In my last post, I described what seems to me a growing tendency among students to prefer to consume their legal educations in the same way they consume virtually everything else: with the least possible interaction with other human beings. This tendency arises partly from habit (that’s just how we do things); partly from a consumerist approach to education (it’s my education, I’ll take it the way I like it); and partly from what seems to me to be a declining interest in cultivating the skills associated with face-to-face relations among human beings. If I’m right about this trend, how ought legal educators and professionals think about it?
First, self-service simply is not an appropriate mode for acquiring higher learning. On the contrary, even at its best it institutionalizes a form of standardization that can provide a really good education only by accident. Good teaching is not algorithmic; each student needs something a little different; a few may need something very different. Self-service education is acceptable only if you think that teaching is something that is done best by mass-produced communications aimed at no one in particular.
Now, I don’t want to overstate the case; a good deal of ground can be covered with many students by feeding them a diet of pre-packaged material from which no deviation is possible. But as a teacher and advisor, I have always felt that to know what my students need I must see their faces, while they are performing, in my presence. By definition, students with trouble can’t fully articulate their own problems, so an affirmative diagnosis is often necessary, and that is a skill and an art that must be performed in person. I need to palpate my students, metaphorically speaking, to teach and advise them effectively. Every teacher starts in every circumstance with a predicted script, but the best teachers stand ready to throw away the script when they sense a problem in the classroom, just as the best athletes stand ready to scramble on a broken play.
The concept of self-service education denies what a real education fundamentally is: an improvised, often messy and meandering collaboration between a teacher and a student, an expert and a novice. Instead, education is reconceived as a deliberate and unilateral act of acquisition by the student. Teachers are merely props, means to their students’ ends. The teacher’s experience, expertise, and hard-acquired judgment are denied; they drop out of the equation. That’s bad enough, but it also has consequences. Teachers do not unilaterally construct themselves; they are constructed partially by their students. Students who treat their teacher like a walking avatar whose only purpose is obediently to spit out information demanded by the student, in a form and at a time demanded by the student, will not elicit from the teacher his or her best performance. You might say: A teacher must always give his or her best performance. I respond: This merely denies the premise I wish to assert: that good teaching is not an imposition of will, from either side of the lectern, but a mutually constitutive, ongoing, relationship. Both parties must participate fully and in good faith if the teaching and the learning are to approach their potential.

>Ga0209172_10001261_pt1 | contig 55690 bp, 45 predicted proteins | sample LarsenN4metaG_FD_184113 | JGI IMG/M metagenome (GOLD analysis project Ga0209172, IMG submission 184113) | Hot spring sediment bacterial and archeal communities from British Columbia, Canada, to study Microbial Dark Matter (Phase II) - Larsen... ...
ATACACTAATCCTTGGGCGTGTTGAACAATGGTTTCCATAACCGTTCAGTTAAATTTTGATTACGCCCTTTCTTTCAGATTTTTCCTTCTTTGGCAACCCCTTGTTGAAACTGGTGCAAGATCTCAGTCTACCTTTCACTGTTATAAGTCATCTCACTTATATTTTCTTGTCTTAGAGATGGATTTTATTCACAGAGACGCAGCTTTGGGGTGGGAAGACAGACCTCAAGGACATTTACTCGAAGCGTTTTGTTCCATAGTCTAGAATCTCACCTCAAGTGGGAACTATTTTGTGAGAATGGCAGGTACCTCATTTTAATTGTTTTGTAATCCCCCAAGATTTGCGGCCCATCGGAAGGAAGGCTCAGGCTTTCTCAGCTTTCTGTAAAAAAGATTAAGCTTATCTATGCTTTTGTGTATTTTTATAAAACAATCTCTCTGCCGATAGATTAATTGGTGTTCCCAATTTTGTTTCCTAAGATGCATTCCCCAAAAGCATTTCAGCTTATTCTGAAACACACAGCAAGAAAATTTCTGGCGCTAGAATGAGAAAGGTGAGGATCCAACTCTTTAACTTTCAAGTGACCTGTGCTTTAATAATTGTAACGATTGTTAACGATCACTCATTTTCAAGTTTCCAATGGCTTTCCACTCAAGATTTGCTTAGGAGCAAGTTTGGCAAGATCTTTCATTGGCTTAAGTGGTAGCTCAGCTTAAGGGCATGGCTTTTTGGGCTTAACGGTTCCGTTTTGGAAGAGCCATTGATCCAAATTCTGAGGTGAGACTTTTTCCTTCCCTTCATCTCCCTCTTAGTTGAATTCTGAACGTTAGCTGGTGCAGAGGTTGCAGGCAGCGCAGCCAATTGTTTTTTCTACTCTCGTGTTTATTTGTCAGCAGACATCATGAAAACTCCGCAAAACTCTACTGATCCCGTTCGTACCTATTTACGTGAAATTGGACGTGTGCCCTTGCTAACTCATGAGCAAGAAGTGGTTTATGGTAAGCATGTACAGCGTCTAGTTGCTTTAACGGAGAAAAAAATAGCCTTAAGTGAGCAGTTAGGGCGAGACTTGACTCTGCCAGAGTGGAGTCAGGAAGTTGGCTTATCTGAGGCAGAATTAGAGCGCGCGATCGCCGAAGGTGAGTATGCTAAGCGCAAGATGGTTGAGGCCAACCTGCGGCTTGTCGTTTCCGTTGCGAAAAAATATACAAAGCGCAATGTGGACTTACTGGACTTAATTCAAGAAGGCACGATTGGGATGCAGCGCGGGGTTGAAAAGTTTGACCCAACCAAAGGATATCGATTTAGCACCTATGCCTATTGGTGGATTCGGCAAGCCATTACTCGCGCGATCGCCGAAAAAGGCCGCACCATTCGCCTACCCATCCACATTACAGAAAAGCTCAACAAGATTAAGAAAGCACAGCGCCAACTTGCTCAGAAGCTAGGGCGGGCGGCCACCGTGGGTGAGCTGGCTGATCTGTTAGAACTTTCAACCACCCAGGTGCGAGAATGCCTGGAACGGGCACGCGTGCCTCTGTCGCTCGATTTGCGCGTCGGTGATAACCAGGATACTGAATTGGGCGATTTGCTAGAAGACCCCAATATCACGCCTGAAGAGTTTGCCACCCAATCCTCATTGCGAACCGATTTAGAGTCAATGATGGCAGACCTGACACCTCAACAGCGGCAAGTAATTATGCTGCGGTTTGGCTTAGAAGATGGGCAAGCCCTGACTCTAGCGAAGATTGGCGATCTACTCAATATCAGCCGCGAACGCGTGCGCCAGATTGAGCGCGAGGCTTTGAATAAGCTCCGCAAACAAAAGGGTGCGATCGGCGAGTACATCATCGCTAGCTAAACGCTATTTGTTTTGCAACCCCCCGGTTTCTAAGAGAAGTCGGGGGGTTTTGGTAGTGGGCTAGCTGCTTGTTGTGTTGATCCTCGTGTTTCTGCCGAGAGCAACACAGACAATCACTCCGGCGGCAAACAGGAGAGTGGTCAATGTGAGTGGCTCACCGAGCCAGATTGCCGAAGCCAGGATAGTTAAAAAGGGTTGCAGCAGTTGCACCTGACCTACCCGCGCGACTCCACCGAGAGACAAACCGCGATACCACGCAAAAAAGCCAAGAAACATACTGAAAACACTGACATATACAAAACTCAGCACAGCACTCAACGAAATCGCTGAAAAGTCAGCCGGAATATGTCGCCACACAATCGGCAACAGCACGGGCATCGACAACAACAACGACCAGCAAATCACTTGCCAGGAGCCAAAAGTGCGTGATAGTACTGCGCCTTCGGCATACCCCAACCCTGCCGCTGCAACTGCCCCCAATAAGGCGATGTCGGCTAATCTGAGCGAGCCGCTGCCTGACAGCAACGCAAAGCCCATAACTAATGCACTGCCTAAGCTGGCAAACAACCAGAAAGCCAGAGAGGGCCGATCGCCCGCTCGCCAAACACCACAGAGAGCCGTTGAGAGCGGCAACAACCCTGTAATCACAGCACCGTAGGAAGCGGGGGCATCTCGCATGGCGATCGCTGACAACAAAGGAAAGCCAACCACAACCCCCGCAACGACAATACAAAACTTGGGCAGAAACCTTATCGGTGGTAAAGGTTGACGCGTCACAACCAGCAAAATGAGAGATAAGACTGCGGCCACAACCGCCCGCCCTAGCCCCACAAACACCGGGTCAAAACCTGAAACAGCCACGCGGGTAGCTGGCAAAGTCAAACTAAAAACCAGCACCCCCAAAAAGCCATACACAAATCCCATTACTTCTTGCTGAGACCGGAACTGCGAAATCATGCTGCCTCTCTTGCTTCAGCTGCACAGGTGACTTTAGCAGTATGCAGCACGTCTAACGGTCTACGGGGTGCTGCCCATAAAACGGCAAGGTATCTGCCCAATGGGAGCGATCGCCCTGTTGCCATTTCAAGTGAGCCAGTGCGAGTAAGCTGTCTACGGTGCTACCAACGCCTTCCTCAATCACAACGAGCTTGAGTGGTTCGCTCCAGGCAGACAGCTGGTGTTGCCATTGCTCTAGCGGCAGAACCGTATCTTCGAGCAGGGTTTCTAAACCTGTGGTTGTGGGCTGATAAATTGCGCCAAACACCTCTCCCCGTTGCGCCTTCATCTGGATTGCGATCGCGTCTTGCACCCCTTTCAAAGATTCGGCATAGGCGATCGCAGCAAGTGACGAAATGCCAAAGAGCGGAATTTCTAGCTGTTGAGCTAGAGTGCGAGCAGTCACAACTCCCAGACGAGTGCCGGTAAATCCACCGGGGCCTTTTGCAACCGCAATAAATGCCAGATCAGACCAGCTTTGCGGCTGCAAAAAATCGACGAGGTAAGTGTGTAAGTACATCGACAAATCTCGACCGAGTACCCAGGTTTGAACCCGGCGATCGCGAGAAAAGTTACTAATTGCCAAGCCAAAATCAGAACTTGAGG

In the end, it is the decreasing attention to the relationship aspect of the educational enterprise that most troubles me about what I think I detect in a growing number of aspiring legal professionals. Today at least, it is not possible in the legal profession to attain one’s objectives without the ability to engage and to inspire other human beings face to face. Lawyers constantly must influence the behavior of others – clients, witnesses, judges, other lawyers, court and law office staff – and often that influence can be exercised best, or even only, in person. Students who fail to cultivate the necessary skills of in-person engagement will later find themselves unable to obtain their professional goals – not always, perhaps, but certainly sometimes.
Still, the biggest question is whether this will at some point cease to be the case. Eventually, the generation now in law school classrooms will run things. If they behave no differently in positions of leadership than they now behave in positions of apprenticeship, will the art of in-person communication and influence become irrelevant? Although I’d like to be able to rule this out, I’m not sure I can. In the meantime, then, those of us in positions of trust are left with a difficult question of stewardship. Do we insist our students achieve proficiency in a skill we know to be valuable at the moment? Do we, in other words, double down on our current position, resisting present trends on the ground that they are maladaptive? Or do we let it go, betting instead on the emergence of a world in which such skills have limited currency?